# 2921 There is Accounting for Taste

Q. I received this week from my parents some very good tasting specialty dish that they know I much enjoy and therefore saved it to savor it during Shabbos and be mekayem (comply with) the mitzva of Oneg Shabbos (deriving pleasure on Shabbos). But since this is a short Shabbos and I must eat what my wife prepares because of shalom bais (maintaining peace at home), can I save this food for Melave Malkah (meal eaten after the end of Shabbos)? Is there a mitzva of Oneg Shabbos also when eating that seuda?
A. Shulchan Aruch (O. H. 300: 1) rules that one should set the table and prepare a meal after the end of Shabbos, in order to accompany and honor Shabbos as it departs, even if one is not hungry
However, Mishna Berura (ibid. 2) mentions that the seuda of Melave Malka is not as obligatory as the three meals of Shabbos, which are attached to Biblical psukim, while this one is only a mitzva ‘bealma’ or not as consequential.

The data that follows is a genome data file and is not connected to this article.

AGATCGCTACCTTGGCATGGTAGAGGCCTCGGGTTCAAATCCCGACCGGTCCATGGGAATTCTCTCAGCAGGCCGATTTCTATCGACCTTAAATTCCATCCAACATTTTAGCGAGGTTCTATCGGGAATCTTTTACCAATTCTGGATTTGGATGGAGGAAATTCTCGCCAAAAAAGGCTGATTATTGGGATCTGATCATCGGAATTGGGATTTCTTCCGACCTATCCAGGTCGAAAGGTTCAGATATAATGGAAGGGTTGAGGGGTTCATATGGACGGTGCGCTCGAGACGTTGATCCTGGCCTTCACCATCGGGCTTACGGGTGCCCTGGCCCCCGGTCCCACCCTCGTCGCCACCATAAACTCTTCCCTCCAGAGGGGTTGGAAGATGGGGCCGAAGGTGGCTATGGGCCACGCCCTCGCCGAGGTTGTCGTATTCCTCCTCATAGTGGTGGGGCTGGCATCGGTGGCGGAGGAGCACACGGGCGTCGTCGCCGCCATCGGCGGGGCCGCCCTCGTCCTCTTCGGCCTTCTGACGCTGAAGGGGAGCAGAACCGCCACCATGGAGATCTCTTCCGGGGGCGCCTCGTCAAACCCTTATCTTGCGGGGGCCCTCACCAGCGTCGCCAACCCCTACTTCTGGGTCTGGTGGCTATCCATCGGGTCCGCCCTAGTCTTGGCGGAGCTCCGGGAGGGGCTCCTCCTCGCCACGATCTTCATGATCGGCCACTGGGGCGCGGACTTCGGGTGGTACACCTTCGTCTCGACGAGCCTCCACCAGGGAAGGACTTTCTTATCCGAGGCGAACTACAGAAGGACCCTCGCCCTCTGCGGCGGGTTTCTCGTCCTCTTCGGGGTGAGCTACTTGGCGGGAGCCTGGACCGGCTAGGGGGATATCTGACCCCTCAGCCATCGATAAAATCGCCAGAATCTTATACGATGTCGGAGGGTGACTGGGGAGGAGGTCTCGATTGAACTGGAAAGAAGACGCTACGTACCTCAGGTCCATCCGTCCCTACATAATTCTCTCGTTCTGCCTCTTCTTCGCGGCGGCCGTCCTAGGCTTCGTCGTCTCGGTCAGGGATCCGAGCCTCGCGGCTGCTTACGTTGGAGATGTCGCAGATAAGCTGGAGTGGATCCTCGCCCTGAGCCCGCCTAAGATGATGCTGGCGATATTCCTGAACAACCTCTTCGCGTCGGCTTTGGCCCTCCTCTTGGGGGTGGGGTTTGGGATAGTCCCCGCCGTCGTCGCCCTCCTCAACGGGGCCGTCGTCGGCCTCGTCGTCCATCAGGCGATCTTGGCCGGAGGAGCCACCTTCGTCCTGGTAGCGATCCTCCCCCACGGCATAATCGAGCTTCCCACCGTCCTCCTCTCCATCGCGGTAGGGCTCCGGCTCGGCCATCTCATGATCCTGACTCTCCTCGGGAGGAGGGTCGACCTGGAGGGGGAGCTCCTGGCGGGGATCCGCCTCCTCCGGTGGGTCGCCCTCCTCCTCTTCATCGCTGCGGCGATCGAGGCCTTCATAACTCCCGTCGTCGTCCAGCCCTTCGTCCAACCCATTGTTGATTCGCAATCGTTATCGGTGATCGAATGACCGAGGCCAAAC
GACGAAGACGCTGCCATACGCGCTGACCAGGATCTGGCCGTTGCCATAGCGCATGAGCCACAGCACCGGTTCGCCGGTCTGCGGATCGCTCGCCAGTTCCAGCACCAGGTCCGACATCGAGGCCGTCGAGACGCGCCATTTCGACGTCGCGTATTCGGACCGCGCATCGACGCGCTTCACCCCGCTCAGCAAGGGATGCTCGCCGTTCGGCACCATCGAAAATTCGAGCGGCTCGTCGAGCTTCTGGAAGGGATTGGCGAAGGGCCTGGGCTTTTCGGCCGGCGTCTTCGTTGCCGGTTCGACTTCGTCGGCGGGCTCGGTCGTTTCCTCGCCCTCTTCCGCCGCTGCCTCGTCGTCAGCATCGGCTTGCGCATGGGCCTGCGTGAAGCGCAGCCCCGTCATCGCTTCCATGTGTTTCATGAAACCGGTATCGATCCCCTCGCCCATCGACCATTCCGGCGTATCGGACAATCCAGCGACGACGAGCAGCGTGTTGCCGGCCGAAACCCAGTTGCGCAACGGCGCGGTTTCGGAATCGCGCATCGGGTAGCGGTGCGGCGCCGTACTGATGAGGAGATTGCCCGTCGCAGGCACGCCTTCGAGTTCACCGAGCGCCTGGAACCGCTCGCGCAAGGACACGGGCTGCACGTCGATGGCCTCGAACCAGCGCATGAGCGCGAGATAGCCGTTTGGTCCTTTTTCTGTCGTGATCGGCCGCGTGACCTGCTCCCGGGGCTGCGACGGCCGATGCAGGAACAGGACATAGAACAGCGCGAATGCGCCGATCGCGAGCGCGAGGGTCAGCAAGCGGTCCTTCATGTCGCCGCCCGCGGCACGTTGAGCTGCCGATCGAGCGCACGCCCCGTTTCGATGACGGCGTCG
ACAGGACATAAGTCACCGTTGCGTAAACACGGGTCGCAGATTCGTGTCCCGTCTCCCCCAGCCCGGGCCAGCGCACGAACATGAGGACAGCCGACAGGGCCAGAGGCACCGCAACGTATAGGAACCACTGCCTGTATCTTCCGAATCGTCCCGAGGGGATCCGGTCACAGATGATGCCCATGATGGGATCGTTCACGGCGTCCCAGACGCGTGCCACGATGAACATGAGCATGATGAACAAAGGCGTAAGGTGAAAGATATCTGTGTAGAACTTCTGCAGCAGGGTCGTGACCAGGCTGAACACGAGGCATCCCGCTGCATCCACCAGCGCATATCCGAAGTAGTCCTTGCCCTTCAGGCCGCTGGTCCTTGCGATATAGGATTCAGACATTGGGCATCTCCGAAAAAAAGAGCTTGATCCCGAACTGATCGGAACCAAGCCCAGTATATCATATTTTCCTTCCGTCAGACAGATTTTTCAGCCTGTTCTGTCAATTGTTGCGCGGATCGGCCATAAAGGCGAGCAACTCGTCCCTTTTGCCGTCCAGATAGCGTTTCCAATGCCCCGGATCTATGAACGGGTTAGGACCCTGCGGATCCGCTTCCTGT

In Shaarei Tzion (9) he adds, that when one has small amounts of meat or fish, he should enjoy them during the three seudos of Shabbos.
Ribavos Efraim (7: 384) quoting the Brisker Rov, and Even Chai (on Ben Ish Chai – Vayetze n.29), explain that the seudos of Shabbos reflect the mitzva of Oneg Shabbos, (and therefore they may have a Biblical root), while Melave Malka is a part of honoring Shabbos. Likras Shabbos (Mekor Habrocho p. 417) and Mishmeres Shabbos (p. 56) present a similar opinion.
Horav Shlomo Miller’s Shlit’a opinion is similar, and the special food when possible should be consumed during Shabbos.

Rabbi A. Bartfeld as advised by Horav Shlomo Miller and Horav Aharon Miller Shlit’a.

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